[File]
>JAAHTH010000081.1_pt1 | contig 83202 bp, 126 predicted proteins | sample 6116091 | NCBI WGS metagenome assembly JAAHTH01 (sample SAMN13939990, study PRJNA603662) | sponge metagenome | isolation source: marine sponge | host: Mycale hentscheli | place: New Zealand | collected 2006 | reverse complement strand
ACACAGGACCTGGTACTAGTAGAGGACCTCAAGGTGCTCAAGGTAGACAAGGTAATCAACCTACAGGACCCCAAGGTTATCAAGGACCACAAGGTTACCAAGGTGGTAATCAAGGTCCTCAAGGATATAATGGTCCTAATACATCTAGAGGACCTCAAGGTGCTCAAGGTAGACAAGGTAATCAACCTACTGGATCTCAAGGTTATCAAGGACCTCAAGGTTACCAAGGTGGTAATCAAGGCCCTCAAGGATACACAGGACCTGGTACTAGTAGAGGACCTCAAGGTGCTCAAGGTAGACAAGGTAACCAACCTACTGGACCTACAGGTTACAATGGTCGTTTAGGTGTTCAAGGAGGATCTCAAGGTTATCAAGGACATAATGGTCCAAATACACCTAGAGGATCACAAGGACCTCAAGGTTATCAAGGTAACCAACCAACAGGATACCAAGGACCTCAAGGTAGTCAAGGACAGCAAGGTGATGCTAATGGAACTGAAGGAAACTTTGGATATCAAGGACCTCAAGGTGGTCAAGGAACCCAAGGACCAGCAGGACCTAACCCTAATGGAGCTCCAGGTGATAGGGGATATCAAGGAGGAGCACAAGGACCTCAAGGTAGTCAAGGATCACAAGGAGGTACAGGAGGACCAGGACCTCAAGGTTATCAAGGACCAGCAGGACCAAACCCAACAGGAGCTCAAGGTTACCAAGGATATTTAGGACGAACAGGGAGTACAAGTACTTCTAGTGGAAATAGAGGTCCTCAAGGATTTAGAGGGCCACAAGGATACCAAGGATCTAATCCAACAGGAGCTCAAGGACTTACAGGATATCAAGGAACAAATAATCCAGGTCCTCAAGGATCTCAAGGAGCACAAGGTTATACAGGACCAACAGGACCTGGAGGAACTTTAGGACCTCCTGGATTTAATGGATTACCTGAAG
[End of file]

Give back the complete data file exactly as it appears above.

>JAAHTH010000081.1_pt1 | contig 83202 bp, 126 predicted proteins | sample 6116091 | NCBI WGS metagenome assembly JAAHTH01 (sample SAMN13939990, study PRJNA603662) | sponge metagenome | isolation source: marine sponge | host: Mycale hentscheli | place: New Zealand | collected 2006 | reverse complement strand
ACACAGGACCTGGTACTAGTAGAGGACCTCAAGGTGCTCAAGGTAGACAAGGTAATCAACCTACAGGACCCCAAGGTTATCAAGGACCACAAGGTTACCAAGGTGGTAATCAAGGTCCTCAAGGATATAATGGTCCTAATACATCTAGAGGACCTCAAGGTGCTCAAGGTAGACAAGGTAATCAACCTACTGGATCTCAAGGTTATCAAGGACCTCAAGGTTACCAAGGTGGTAATCAAGGCCCTCAAGGATACACAGGACCTGGTACTAGTAGAGGACCTCAAGGTGCTCAAGGTAGACAAGGTAACCAACCTACTGGACCTACAGGTTACAATGGTCGTTTAGGTGTTCAAGGAGGATCTCAAGGTTATCAAGGACATAATGGTCCAAATACACCTAGAGGATCACAAGGACCTCAAGGTTATCAAGGTAACCAACCAACAGGATACCAAGGACCTCAAGGTAGTCAAGGACAGCAAGGTGATGCTAATGGAACTGAAGGAAACTTTGGATATCAAGGACCTCAAGGTGGTCAAGGAACCCAAGGACCAGCAGGACCTAACCCTAATGGAGCTCCAGGTGATAGGGGATATCAAGGAGGAGCACAAGGACCTCAAGGTAGTCAAGGATCACAAGGAGGTACAGGAGGACCAGGACCTCAAGGTTATCAAGGACCAGCAGGACCAAACCCAACAGGAGCTCAAGGTTACCAAGGATATTTAGGACGAACAGGGAGTACAAGTACTTCTAGTGGAAATAGAGGTCCTCAAGGATTTAGAGGGCCACAAGGATACCAAGGATCTAATCCAACAGGAGCTCAAGGACTTACAGGATATCAAGGAACAAATAATCCAGGTCCTCAAGGATCTCAAGGAGCACAAGGTTATACAGGACCAACAGGACCTGGAGGAACTTTAGGACCTCCTGGATTTAATGGATTACCTGAAG